David A. Robert­son, 233 pgs, High­wa­ter Press, portage­and­main­­wa­ter-press, 19.95

Broken Pencil - - Book Reviews -

In the in­agugu­ral edi­tion of his young adult tril­ogy, David A. Robert­son has crafted an ap­peal­ing nar­ra­tive de­spite its tech­ni­cal short­com­ings. Strangers tells a home­com­ing story. where 17-year-old Cole is forced to re­turn to Wounded Sky First Na­tion to face his past, his Indi­gene­ity, and all the re­la­tion­ships he left be­hind when his fam­ily fled town when he was only seven years old. This premise is ac­tu­ally the novel’s main stum­bling-point — Robert­son’s char­ac­ters seem to for­get that he was only seven years old the last time he set foot in Wounded Sky. Thus, Cole faces so­cial blame for aban­don­ing his com­mu­nity, a slew of ques­tions from “best friends” whom he hasn’t spo­ken with for 10 years, and least plau­si­bly, a jeal­ousy-filled bout of sex­ual ten­sion with Eva — the girl he’d struck up love with in grade 3, only to leave hang­ing af­ter a char­ac­ter-build­ing dis­as­ter. “I prom­ise I’ll never for­give you if you leave me,” were her words be­fore he left, an il­lus­tra­tive ex­am­ple of the bro­ken lo­gis­tics run­ning be­hind Strangers. Why would a sev­enyear-old say this? What choice did pread­o­les­cent Cole have to stay?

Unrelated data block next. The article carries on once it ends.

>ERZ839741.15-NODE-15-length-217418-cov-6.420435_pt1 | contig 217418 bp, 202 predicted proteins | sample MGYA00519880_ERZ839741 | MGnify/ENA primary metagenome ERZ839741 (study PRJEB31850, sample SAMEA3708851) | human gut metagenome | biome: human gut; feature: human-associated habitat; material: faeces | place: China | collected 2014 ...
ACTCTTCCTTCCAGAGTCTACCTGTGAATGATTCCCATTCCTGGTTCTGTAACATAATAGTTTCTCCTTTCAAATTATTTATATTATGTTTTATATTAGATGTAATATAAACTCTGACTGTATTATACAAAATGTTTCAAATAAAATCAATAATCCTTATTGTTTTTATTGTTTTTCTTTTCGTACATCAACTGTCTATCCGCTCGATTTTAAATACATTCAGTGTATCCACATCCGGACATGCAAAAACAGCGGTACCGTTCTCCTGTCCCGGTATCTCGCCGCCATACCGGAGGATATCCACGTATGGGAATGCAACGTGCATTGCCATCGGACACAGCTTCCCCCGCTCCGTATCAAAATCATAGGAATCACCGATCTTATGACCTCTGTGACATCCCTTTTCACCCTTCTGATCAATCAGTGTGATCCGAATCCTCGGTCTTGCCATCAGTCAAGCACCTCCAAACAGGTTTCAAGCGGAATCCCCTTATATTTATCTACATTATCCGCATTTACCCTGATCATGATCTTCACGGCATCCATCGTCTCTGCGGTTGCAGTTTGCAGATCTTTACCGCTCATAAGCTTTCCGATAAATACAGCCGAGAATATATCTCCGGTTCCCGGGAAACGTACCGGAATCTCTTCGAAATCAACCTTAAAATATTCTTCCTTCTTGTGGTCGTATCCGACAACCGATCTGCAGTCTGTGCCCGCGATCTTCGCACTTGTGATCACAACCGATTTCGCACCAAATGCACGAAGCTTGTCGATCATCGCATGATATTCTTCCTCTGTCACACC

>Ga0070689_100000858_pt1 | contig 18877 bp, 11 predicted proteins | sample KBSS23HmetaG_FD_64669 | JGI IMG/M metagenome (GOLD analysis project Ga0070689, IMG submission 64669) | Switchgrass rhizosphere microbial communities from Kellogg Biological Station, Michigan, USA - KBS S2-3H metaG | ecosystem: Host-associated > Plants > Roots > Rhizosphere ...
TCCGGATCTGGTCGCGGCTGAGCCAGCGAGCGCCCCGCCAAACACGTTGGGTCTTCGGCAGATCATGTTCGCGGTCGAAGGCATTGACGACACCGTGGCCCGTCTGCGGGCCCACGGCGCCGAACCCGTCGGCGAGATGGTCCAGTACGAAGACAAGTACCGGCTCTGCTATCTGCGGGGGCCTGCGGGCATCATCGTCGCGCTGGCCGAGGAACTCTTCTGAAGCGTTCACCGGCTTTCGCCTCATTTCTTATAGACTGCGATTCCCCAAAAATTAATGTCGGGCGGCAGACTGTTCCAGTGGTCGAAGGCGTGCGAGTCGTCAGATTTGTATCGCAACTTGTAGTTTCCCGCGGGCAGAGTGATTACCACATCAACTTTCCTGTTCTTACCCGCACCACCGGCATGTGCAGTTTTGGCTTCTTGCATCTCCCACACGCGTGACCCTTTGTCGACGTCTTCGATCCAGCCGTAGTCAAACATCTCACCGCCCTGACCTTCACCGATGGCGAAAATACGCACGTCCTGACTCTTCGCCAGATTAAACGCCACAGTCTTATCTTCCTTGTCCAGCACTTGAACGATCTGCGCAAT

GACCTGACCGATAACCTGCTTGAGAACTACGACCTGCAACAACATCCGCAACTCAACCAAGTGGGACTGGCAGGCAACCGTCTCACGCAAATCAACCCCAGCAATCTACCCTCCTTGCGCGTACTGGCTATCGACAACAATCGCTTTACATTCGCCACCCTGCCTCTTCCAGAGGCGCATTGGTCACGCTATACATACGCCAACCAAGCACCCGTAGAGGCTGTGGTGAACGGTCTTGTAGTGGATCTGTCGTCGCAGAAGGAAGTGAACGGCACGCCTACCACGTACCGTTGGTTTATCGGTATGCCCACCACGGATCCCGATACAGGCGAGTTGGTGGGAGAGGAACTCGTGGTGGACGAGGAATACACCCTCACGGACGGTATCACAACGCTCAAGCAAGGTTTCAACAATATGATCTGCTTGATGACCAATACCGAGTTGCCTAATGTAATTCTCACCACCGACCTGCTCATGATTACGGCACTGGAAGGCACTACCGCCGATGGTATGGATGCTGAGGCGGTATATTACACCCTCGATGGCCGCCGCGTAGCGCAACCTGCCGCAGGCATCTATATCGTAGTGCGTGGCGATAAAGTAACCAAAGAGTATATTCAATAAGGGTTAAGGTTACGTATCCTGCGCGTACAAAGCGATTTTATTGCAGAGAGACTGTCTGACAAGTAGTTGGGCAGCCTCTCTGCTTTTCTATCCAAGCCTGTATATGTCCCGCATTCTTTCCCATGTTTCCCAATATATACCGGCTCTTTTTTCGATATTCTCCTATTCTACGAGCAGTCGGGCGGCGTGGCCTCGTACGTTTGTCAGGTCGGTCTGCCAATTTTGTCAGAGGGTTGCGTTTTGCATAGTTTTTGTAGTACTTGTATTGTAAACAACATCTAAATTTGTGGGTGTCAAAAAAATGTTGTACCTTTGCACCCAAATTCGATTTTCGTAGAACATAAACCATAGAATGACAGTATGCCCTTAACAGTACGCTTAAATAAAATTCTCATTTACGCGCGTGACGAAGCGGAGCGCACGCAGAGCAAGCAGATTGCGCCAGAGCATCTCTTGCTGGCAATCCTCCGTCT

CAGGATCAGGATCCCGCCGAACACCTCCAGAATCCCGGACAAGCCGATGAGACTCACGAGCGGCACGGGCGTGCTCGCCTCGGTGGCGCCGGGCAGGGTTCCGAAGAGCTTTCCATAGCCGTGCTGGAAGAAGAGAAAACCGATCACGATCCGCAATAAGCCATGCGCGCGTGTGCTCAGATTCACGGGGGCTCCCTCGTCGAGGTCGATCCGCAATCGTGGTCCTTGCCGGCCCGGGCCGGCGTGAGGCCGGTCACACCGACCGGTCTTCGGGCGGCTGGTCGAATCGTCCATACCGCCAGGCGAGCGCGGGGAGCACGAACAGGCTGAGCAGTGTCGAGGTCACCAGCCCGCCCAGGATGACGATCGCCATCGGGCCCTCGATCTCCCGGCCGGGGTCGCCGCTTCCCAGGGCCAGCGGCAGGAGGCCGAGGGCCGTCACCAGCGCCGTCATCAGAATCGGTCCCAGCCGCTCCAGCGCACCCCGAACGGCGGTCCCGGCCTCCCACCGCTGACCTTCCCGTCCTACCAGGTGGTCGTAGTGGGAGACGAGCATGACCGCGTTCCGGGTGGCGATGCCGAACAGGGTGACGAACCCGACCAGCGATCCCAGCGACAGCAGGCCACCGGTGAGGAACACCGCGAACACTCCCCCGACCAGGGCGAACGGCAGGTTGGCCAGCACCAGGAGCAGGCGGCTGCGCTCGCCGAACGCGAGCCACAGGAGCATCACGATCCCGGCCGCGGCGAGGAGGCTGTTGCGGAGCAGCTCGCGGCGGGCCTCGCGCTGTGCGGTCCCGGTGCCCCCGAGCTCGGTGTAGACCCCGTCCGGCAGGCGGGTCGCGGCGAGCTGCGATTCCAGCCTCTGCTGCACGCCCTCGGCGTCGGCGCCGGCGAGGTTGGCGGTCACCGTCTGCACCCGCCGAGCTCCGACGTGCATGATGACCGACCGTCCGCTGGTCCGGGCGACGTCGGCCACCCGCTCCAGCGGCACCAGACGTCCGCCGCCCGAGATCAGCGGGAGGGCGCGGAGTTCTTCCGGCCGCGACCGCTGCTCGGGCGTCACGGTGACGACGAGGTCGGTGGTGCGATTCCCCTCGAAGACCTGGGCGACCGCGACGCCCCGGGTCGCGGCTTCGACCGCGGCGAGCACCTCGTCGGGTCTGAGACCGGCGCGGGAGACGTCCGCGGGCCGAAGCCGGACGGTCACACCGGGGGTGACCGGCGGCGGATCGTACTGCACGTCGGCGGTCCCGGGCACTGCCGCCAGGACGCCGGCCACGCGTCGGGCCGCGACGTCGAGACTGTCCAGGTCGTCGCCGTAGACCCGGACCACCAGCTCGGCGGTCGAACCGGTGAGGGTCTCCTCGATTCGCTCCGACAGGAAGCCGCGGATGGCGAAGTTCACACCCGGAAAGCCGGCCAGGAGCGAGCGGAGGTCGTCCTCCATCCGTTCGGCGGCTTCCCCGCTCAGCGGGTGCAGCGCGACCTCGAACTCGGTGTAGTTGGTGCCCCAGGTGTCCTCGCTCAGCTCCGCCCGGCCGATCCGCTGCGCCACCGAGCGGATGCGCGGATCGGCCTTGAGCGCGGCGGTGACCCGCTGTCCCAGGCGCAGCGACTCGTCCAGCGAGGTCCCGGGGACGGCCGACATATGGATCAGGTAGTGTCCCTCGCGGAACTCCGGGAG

Most of the novel’s short­com­ings stem from lo­gis­ti­cal faults like these. Strangers is full of bad ex­po­si­tion and awk­ward di­a­logue, but — and this is the is­sue — I ac­tu­ally re­ally en­joyed the read.

Robert­son takes this moody nar­ra­tive fol­low­ing what he calls “the world’s first In­dige­nous su­per­hero” about as se­ri­ously as any YA novel has a right to be taken, and the fi­nal prod­uct — pre­dictable, flawed, and oc­ca­sion­ally cringe-in­duc­ing — lands on some re­ally sin­cere notes. I could list a hun­dred “bet­ter” nov­els than Strangers, but I won’t be look­ing for­ward to any of their se­quels the way I’m an­tic­i­pat­ing Strangers II & III. (Joel W. Vaughan)

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